Every year that we put together the Ward's e-Dealer 100, we could write the same headlines, and even many of the same stories.

Related document: 2009 Ward's E-Dealer 100

Due to incorrect information for some of the dealerships on the original Ward’s e-Dealer 100 ranking, we have published a new list with corrected data. The new ranking can be downloaded by clicking the link above. We apologize for any inconvenience to our readers.

Despite an unbelievable downturn in 2008, dealerships on the Ward's ranking, continue to make the Web central to their businesses. The Internet accounts for a whopping 28% of all the vehicle sales for dealers on the Ward's ranking.

That's not necessarily incremental business, but it reflects a change in where customers are going to get information about their vehicle purchase.

Dealers year after year attribute their success to the basics: processes that lead to quick response time, holding managers and sales people accountable for follow up and measuring the return on Internet initiatives.

Recently, another trait has become important: a willingness to experiment with new tools and applications. Dealers willing to play with new technology often are positioned well to steal share from dealers oblivious to new trends.

This year is no different. The Internet is becoming more important to dealers as they cut newspaper and TV ads, moving more marketing money to digital ads.

It's becoming a virtual world now, and people are doing nearly everything online. Tools for getting in front of potential customers are more advanced.

Numerous dealers are jumping on the social media bandwagon, creating Facebook pages and joining the Twitter craze.

Whether social media will help to sell more cars or is a fad that won't last remains to be seen, but some dealers say it's a way to build a relationship with customers and build a brand online.

Justin Norwood, Internet manager for Classic Chevrolet in Texas, ranked 39th on the list, recently got on Facebook to connect with his friends. But they all know what he does and that he is the guy to go to buy a car. He's sold some cars because of reconnecting with people on the social network.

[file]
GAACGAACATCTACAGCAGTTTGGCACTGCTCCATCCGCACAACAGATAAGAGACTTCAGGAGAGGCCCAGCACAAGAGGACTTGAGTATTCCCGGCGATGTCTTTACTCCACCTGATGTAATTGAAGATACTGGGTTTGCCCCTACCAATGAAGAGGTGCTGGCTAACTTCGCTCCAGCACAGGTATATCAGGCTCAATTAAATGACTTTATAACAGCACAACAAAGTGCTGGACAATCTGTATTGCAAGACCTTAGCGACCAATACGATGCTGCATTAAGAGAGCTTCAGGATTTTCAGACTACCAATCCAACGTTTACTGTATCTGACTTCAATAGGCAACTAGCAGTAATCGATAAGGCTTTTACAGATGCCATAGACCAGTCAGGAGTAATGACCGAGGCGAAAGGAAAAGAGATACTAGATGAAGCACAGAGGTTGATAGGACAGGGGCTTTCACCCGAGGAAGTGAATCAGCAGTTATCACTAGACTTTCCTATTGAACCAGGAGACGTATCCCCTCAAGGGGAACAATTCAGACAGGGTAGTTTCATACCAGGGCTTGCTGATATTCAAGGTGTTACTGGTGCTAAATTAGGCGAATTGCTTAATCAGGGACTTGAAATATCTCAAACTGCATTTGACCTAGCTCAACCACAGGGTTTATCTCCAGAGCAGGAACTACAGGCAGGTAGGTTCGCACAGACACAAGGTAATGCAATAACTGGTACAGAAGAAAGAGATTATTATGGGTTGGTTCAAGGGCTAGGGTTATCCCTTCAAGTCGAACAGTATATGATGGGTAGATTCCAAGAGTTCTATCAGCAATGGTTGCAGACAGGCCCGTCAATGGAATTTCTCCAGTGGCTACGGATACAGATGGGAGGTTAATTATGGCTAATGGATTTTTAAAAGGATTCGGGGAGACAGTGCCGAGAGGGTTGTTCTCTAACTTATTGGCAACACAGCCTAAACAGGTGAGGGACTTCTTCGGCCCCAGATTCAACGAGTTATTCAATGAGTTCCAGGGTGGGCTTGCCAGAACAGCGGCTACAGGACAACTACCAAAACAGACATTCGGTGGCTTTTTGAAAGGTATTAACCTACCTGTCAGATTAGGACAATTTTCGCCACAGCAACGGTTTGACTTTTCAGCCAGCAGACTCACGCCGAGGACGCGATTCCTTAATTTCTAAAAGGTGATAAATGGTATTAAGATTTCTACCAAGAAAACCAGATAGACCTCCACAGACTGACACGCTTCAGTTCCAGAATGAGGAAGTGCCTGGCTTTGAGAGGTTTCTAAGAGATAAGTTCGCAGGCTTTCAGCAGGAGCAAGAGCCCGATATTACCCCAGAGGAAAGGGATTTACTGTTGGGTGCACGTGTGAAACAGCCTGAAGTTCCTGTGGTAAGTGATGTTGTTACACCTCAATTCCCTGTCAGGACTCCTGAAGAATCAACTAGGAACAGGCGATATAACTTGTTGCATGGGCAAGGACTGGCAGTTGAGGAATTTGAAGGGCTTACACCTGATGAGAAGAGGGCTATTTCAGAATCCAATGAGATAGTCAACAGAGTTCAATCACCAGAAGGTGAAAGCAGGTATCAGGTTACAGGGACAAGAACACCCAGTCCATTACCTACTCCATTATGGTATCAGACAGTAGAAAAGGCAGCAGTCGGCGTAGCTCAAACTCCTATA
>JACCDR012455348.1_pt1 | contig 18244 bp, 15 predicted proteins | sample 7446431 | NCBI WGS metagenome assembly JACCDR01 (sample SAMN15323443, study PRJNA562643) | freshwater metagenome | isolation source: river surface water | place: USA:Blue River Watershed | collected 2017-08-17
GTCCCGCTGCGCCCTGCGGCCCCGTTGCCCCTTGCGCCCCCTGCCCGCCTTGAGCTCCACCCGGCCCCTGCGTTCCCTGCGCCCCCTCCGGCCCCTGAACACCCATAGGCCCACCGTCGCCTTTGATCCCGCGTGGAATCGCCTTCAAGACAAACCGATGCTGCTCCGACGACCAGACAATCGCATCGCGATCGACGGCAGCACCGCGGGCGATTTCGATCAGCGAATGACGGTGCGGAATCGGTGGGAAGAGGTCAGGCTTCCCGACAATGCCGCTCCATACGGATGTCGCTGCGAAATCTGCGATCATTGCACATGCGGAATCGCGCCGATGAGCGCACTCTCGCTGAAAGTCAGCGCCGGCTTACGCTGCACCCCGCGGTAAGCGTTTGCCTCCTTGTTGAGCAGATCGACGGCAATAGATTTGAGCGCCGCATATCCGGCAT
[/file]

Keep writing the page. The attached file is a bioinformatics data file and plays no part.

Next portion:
Norwood thinks it might be a good tool for sales people to generate sales but he questions whether a dealership needs a Facebook account.

Display advertising on the Web quickly is becoming a hot trend. It's been mostly used by tier one auto makers) and tier two advertisers (regional ad associations) but now display advertising is finding its way down to the local dealer level. Savvy dealers are using it to market with a laser-like approach.

Essentially, display advertising is a banner ad across the top of a Web page, a skyscraper ad along the side or an ad within the body of the page. What makes display advertising different today than before is the ability for advertisers to serve up messages that target Internet surfers by geographic location, demographic information and online behavior.

It's an important tool as studies show more people are skipping the commercials in TV shows using their TiVo device. “It helps dealers get in front of people who are harder to reach today,” Greg Meyer, vice president of product development for the Cobalt Group, says.

In the next few months, most of the website companies will have rolled out applications that let customers view dealership information on their mobile devices. Some dealerships already are far ahead with their mobile strategies

A lot of this is in the trial stages as dealers and vendors try to determine what works.

There are dealers who are figuring it out and developing processes around these new applications to increase their market share.

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